Sunday, Nov. 3, 2013

Captain Phillips

Some thoughts on an Oscar contender

By David Luhrssen
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It’s easy to forget that the guy under the graying beard in Captain Phillips is Tom Hanks. Drained of his everyman smirk, that ironic shrug suggesting that he’s having a good time being a Hollywood star, Hanks disappears entirely into his role as real-life skipper Richard Phillips. It may be the best performance of his career.

Before flying to Oman to take command of the ill-fated freighter Maersk Alabama, Phillips has a conversation with his wife on the way to the airport. He’s concerned with their children’s grades, their future in a world spinning erratically from rapid change. The film cuts to a squalid village in Somalia where the local warlord pushes and cajoles the villagers into setting forth on their rickety boats for another pirate raid. There is a parallel, but which director Paul Greengrass and screenwriter Billy Ray wisely chose not to overdo: Phillips and his crew and their pirate counterparts share similar concerns about making a living and getting by in this world. The Somalis, of course, are faced with more serious problems in a nation that collapsed into dust decades ago.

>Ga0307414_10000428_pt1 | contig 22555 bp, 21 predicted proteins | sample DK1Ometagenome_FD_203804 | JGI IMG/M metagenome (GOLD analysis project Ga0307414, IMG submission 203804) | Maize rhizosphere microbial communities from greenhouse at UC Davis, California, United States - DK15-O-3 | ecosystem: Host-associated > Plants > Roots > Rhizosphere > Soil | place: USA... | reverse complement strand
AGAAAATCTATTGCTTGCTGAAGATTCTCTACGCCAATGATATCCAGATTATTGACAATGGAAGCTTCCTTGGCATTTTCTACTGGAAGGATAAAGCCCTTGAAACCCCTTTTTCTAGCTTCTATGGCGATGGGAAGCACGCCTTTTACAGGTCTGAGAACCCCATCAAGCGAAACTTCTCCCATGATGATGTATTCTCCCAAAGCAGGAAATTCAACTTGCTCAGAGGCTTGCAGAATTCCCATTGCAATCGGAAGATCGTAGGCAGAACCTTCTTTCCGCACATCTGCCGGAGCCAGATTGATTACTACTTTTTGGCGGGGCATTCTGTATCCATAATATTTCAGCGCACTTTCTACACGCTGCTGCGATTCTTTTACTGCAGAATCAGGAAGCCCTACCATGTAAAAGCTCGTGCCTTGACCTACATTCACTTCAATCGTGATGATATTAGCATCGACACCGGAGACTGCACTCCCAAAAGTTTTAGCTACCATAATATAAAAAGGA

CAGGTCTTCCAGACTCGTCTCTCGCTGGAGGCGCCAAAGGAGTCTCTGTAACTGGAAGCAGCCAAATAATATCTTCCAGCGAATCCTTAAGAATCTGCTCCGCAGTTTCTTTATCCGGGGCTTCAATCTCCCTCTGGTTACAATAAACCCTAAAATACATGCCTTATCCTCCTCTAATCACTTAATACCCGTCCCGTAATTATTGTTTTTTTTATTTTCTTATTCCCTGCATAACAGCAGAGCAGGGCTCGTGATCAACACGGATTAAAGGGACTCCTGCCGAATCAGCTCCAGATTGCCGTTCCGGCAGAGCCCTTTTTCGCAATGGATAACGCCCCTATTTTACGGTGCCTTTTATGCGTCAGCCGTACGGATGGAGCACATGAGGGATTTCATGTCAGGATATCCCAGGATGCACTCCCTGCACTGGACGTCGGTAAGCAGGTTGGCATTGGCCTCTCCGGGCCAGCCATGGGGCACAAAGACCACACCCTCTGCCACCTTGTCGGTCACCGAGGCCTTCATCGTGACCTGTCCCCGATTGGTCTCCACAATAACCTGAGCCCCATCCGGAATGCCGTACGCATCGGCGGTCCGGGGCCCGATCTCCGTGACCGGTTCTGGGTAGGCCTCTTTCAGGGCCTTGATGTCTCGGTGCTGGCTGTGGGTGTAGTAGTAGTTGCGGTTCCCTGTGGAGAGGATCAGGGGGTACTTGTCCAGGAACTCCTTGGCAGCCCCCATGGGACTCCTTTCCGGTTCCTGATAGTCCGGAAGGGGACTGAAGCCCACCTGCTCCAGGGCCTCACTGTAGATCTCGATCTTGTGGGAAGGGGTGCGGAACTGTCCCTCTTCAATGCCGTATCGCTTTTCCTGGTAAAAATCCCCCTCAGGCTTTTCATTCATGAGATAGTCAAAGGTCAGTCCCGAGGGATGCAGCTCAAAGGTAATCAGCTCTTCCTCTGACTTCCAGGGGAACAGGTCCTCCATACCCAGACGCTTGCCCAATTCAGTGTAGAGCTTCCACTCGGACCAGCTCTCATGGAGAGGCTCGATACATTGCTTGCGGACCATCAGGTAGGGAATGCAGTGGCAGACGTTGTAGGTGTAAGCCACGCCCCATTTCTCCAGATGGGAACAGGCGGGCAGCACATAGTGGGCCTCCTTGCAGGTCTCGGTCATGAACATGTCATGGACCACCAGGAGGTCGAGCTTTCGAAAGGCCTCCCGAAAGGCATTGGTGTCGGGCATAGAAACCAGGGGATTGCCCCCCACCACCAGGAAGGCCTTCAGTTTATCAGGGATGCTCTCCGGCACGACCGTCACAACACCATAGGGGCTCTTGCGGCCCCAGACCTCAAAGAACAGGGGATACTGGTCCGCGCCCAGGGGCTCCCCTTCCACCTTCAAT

As in his previous, especially the greatest 9/11 movie ever made, United 93, Greengrass’ cameras behave as if they are participants in the action, not merely observers. Running over two hours, Captain Phillips is on the long side, yet never drags. Every minute is gripping.

 

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